WASHINGTON (AP) — A judge is allowing an Army veteran who says he was imprisoned unjustly and tortured by the U.S. military in Iraq to sue former Defense Secretary Donald H. Rumsfeld personally for damages.
The veteran’s identity is withheld in court filings, but he worked for an American contracting company as a translator for the Marines in the volatile Anbar province before being detained for nine months at Camp Cropper, a U.S. military facility near the Baghdad airport dedicated to holding “high-value” detainees.
The government says he was suspected of helping get classified information to the enemy and helping anti-coalition forces enter Iraq. But he was never charged with a crime and says he never broke the law.
Lawyers for the man, who is in his 50s, say he was preparing to come home to the United States on annual leave when he was abducted by the U.S. military and held without justification while his family knew nothing about his whereabouts or even whether he was still alive.
Court papers filed on his behalf say he was repeatedly abused, then suddenly released without explanation in August 2006. Two years later, he filed suit in U.S. District Court in Washington arguing that Rumsfeld personally approved torturous interrogation techniques on a case-by-case basis and controlled his detention without access to courts in violation of his constitutional rights.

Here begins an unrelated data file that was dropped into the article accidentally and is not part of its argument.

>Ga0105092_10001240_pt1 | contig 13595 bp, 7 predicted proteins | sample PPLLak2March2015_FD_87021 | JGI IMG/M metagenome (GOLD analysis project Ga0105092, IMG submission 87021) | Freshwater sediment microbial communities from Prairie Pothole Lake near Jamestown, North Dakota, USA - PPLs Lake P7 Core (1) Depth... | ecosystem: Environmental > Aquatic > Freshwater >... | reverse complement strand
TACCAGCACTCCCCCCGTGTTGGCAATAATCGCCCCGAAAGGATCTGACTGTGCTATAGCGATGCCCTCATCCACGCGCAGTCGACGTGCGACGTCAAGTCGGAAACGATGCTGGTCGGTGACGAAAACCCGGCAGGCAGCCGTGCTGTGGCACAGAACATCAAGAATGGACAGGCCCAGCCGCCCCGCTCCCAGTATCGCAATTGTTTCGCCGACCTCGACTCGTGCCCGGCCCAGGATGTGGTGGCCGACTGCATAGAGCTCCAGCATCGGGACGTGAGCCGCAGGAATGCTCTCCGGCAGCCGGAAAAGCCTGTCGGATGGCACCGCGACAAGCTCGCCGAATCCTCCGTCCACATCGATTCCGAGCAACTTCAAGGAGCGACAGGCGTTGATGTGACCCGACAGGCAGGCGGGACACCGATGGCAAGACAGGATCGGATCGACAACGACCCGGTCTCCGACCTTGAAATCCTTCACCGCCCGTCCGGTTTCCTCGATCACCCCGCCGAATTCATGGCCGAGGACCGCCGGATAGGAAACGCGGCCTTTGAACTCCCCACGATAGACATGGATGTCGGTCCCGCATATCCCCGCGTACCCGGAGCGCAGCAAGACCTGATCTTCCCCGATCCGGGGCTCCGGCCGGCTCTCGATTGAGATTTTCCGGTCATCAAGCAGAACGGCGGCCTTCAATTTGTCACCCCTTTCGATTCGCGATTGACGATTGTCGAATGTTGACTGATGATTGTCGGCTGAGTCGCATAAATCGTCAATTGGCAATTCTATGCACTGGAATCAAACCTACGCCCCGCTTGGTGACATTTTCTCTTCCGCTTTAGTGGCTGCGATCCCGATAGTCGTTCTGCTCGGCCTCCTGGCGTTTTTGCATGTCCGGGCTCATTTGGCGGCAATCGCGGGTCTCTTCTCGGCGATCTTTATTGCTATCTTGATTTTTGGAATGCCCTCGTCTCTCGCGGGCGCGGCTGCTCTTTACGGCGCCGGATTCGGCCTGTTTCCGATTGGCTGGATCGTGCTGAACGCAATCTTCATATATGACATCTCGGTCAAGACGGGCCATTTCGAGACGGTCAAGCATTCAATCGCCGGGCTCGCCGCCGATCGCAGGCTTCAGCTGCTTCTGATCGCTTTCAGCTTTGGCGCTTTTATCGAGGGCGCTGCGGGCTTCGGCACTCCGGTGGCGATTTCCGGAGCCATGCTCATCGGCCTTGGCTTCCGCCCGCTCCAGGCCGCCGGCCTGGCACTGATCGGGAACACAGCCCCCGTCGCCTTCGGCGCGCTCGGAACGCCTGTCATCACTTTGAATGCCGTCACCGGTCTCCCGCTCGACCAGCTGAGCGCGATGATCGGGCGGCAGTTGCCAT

Chicago attorney Mike Kanovitz, who is representing the plaintiff, says it appears the military wanted to keep his client behind bars so he couldn’t tell anyone about an important contact he made with a leading sheik while helping collect intelligence in Iraq.
“The U.S. government wasn’t ready for the rest of the world to know about it, so they basically put him on ice,” Kanovitz said in a telephone interview. “If you’ve got unchecked power over the citizens, why not use it?”
The Obama administration has represented Rumsfeld through the Justice Department and argued that the former defense secretary cannot be sued personally for official conduct. The Justice Department also argued that a judge cannot review wartime decisions that are the constitutional responsibility of Congress and the president. And the department said the case could disclose sensitive information and distract from the war effort, and said the threat of liability would impede future military decisions.
But U.S. District Judge James Gwin rejected those arguments and said U.S. citizens are protected by the Constitution at home or abroad during wartime.
“The court finds no convincing reason that United States citizens in Iraq should or must lose previously declared substantive due process protections during prolonged detention in a conflict zone abroad,” Gwin wrote in a ruling issued Tuesday.
“The stakes in holding detainees at Camp Cropper may have been high, but one purpose of the constitutional limitations on interrogation techniques and conditions of confinement even domestically is to strike a balance between government objectives and individual rights even when the stakes are high,” the judge ruled.